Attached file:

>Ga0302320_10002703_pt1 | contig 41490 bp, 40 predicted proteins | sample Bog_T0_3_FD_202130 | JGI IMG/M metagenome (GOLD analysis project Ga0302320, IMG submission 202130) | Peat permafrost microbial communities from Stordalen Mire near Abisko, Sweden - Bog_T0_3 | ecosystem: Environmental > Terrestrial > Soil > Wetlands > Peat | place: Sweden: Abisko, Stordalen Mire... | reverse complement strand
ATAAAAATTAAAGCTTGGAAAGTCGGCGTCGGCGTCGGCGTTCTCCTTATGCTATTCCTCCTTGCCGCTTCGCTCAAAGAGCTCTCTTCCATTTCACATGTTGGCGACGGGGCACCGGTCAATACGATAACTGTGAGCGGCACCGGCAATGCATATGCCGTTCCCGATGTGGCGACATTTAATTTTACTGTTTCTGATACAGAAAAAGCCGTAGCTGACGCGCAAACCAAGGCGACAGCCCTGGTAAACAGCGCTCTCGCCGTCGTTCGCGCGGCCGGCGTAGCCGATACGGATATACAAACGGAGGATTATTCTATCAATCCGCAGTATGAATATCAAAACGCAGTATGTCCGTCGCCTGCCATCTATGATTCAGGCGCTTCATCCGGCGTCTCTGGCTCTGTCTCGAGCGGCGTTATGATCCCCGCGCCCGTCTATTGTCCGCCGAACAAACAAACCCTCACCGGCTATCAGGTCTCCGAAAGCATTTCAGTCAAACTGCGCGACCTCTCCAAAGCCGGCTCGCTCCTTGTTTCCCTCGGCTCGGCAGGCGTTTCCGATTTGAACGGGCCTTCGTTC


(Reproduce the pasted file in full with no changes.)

>Ga0302320_10002703_pt1 | contig 41490 bp, 40 predicted proteins | sample Bog_T0_3_FD_202130 | JGI IMG/M metagenome (GOLD analysis project Ga0302320, IMG submission 202130) | Peat permafrost microbial communities from Stordalen Mire near Abisko, Sweden - Bog_T0_3 | ecosystem: Environmental > Terrestrial > Soil > Wetlands > Peat | place: Sweden: Abisko, Stordalen Mire... | reverse complement strand
ATAAAAATTAAAGCTTGGAAAGTCGGCGTCGGCGTCGGCGTTCTCCTTATGCTATTCCTCCTTGCCGCTTCGCTCAAAGAGCTCTCTTCCATTTCACATGTTGGCGACGGGGCACCGGTCAATACGATAACTGTGAGCGGCACCGGCAATGCATATGCCGTTCCCGATGTGGCGACATTTAATTTTACTGTTTCTGATACAGAAAAAGCCGTAGCTGACGCGCAAACCAAGGCGACAGCCCTGGTAAACAGCGCTCTCGCCGTCGTTCGCGCGGCCGGCGTAGCCGATACGGATATACAAACGGAGGATTATTCTATCAATCCGCAGTATGAATATCAAAACGCAGTATGTCCGTCGCCTGCCATCTATGATTCAGGCGCTTCATCCGGCGTCTCTGGCTCTGTCTCGAGCGGCGTTATGATCCCCGCGCCCGTCTATTGTCCGCCGAACAAACAAACCCTCACCGGCTATCAGGTCTCCGAAAGCATTTCAGTCAAACTGCGCGACCTCTCCAAAGCCGGCTCGCTCCTTGTTTCCCTCGGCTCGGCAGGCGTTTCCGATTTGAACGGGCCTTCGTTC